Chad Blair: How Tasers Became Legal In Hawaii - Honolulu Civil Beat


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Chad Blair

Chad Blair is the politics and opinion editor for Civil Beat. You can reach him by email at cblair@civilbeat.org or follow him on Twitter at @chadblairCB.


Andrew Namiki Roberts very much wanted to buy a stun gun and a Taser for self-defense at his residence, where he lives with his young daughter, and at his business.

A self-employed photographer, the United Kingdom citizen and resident of Hawaii often carried around expensive equipment and money.

He had never been convicted of a crime that would disqualify him from owning a gun under state or federal law. He had never been diagnosed with a mental disorder. And he didn’t abuse alcohol or use illegal drugs.

And yet, under Hawaii law Roberts could not own an electric gun, although its use was allowed by county police departments, officers of state agencies for public safety and conservation enforcement, and the Army and Air National Guard in emergency situations.

So, Roberts hired a lawyer from San Diego and sued the Honolulu police chief, the Hawaii attorney general and the state sheriff.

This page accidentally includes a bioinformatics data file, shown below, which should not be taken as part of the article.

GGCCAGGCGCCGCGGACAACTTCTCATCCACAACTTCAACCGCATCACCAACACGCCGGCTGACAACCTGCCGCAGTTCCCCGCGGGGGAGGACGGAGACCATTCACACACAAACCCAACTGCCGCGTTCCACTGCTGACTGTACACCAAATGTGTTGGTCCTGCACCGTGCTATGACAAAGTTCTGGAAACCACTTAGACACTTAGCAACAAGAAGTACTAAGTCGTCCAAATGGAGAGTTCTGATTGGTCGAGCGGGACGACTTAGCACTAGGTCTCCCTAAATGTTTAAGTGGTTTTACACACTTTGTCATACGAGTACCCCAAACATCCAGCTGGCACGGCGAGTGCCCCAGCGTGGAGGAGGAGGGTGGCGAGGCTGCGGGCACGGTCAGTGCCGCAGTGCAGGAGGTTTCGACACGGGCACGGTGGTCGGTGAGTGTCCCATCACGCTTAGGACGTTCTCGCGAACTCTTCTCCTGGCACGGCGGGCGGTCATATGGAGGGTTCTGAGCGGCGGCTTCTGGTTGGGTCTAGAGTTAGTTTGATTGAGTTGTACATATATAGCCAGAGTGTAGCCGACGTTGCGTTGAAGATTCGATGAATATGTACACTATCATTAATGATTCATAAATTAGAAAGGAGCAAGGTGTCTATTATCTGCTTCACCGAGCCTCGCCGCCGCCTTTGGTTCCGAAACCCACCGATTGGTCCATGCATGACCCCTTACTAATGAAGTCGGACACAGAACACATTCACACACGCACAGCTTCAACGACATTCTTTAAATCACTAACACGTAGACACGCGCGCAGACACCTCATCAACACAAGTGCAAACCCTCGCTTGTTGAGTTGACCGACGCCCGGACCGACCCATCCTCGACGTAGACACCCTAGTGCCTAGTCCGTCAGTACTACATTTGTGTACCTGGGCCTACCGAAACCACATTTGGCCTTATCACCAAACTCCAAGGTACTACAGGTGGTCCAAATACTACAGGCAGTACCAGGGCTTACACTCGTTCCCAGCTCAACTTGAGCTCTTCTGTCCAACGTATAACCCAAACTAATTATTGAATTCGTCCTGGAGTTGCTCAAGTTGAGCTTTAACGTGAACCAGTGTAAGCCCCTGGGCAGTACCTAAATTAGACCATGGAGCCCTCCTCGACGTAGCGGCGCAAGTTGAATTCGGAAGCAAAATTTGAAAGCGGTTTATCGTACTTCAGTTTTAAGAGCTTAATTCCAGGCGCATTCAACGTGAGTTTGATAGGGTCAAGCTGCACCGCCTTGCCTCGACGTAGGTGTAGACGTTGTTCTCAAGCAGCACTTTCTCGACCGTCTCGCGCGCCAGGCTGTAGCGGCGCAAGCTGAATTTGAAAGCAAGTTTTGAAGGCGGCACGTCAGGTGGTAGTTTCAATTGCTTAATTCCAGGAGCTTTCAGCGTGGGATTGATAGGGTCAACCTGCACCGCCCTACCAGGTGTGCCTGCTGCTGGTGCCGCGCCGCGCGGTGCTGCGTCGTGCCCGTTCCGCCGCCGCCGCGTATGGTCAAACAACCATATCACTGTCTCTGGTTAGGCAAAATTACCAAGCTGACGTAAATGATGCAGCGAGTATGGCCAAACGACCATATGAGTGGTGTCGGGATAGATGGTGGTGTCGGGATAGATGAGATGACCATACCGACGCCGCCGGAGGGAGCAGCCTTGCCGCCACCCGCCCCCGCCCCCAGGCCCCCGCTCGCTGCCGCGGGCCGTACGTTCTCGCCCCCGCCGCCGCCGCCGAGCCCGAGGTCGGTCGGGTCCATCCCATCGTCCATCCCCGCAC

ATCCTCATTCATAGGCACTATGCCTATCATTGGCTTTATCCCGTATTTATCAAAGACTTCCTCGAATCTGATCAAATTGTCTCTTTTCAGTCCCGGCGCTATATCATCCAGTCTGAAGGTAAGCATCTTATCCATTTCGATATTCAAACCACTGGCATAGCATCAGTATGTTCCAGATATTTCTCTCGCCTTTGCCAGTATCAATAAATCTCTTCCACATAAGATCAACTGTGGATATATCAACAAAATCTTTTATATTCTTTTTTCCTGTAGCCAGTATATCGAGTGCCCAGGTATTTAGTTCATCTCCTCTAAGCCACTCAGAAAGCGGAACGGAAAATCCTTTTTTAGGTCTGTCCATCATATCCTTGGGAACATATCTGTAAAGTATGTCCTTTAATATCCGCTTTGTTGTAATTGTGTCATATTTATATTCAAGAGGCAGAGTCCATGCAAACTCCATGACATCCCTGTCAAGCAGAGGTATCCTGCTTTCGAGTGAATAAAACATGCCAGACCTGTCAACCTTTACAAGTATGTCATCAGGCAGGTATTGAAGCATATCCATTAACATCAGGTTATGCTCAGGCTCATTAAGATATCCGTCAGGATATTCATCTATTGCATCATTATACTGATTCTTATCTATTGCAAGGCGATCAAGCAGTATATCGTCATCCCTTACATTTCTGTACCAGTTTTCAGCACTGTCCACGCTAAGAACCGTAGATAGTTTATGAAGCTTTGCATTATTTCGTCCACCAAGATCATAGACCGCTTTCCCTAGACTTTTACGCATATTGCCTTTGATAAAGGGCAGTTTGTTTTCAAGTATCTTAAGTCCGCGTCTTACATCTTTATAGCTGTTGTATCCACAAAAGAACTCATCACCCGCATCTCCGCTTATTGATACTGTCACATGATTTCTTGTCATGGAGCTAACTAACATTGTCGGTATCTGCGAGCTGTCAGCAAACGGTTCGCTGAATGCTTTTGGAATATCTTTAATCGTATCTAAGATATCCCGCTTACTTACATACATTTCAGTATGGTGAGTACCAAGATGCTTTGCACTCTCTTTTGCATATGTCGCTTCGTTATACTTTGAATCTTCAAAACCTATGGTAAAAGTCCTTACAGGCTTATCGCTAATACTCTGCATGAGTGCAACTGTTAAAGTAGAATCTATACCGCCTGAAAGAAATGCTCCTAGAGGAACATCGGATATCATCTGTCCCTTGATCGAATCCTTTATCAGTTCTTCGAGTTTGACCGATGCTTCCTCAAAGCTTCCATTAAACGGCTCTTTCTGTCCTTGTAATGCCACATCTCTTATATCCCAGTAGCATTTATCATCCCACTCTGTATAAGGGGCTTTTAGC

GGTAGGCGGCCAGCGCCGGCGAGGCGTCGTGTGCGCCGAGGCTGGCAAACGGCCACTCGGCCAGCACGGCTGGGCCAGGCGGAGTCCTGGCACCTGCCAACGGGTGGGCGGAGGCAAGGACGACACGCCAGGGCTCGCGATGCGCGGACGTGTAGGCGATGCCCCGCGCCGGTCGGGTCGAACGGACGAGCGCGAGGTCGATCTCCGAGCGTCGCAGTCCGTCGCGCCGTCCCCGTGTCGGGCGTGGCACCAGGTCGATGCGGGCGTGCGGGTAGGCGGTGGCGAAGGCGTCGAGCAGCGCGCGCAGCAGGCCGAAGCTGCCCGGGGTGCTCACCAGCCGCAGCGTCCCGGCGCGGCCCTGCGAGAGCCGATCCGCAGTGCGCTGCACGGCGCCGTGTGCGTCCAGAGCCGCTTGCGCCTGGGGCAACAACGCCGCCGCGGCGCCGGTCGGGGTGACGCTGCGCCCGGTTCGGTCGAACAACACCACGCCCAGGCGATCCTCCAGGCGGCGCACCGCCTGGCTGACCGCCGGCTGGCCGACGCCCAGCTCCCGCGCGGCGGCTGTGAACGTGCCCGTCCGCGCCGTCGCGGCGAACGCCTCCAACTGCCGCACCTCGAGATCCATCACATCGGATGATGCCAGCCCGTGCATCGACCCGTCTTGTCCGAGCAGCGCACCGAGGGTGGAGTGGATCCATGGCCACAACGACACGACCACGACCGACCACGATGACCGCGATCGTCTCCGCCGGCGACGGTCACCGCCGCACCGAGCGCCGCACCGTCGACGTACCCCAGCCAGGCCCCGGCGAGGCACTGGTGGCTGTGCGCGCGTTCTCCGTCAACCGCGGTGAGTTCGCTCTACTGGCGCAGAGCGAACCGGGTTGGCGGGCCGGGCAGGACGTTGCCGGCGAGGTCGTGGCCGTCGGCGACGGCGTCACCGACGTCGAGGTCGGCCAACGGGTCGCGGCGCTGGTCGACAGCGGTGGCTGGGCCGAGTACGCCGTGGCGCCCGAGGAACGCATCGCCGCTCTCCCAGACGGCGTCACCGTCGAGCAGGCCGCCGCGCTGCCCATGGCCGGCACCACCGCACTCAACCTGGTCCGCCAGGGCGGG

“The Second Amendment guarantees individuals a fundamental right to keep and carry arms for self-defense and defense of others in the event of a violent confrontation,” the lawsuit states.

Because of that 2018 lawsuit, a Massachusetts case and others, as of Jan. 1, 2022 it will be legal for private citizens in Hawaii 21 years of age and older to own a Taser and other electric guns. House Bill 891, signed into law July 1 by Gov. David Ige as Act 183, regulates the sale and use of electric guns and cartridges and repeals the ban on their possession, sale, gift, loan or delivery.

A screenshot from Taser’s website. The lawsuit from Andrew Namiki Roberts’ says, “More than 18,000 law enforcement agencies use the devices.” Beginning Jan. 1, private citizens in Hawaii can also own them. Screenshot

It was the Ige administration itself that asked for the enabling legislation. In its testimony in strong support of HB 891, the Hawaii Department of the Attorney General said it would “protect the health and safety of the public” by regulating the sale and use of the weapons.

The AG also explained that the constitutionality of Hawaii’s ban had been “drawn into question” by the U.S. Supreme Court’s 2016 decision in Caetano v. Massachusetts, which unanimously vacated the conviction of a woman who carried a stun gun for self-defense. The AG also specifically cited the Roberts case seeking to invalidate Hawaii’s electric gun ban, then pending in U.S. District Court for the District of Hawaii.

The legal availability of Tasers in the islands less than five months from now could change the way we try to protect ourselves. It could also be used for nefarious purposes.

So what are Tasers, and where can we get them?

Tasers Rarely Lethal

Hawaii has among the strictest gun laws in the nation and, not coincidentally, as research shows, the lowest rate of gun deaths.

But many people in Hawaii own guns. A 2019 study estimated that our state of 1.4 million has about 2 million privately owned guns.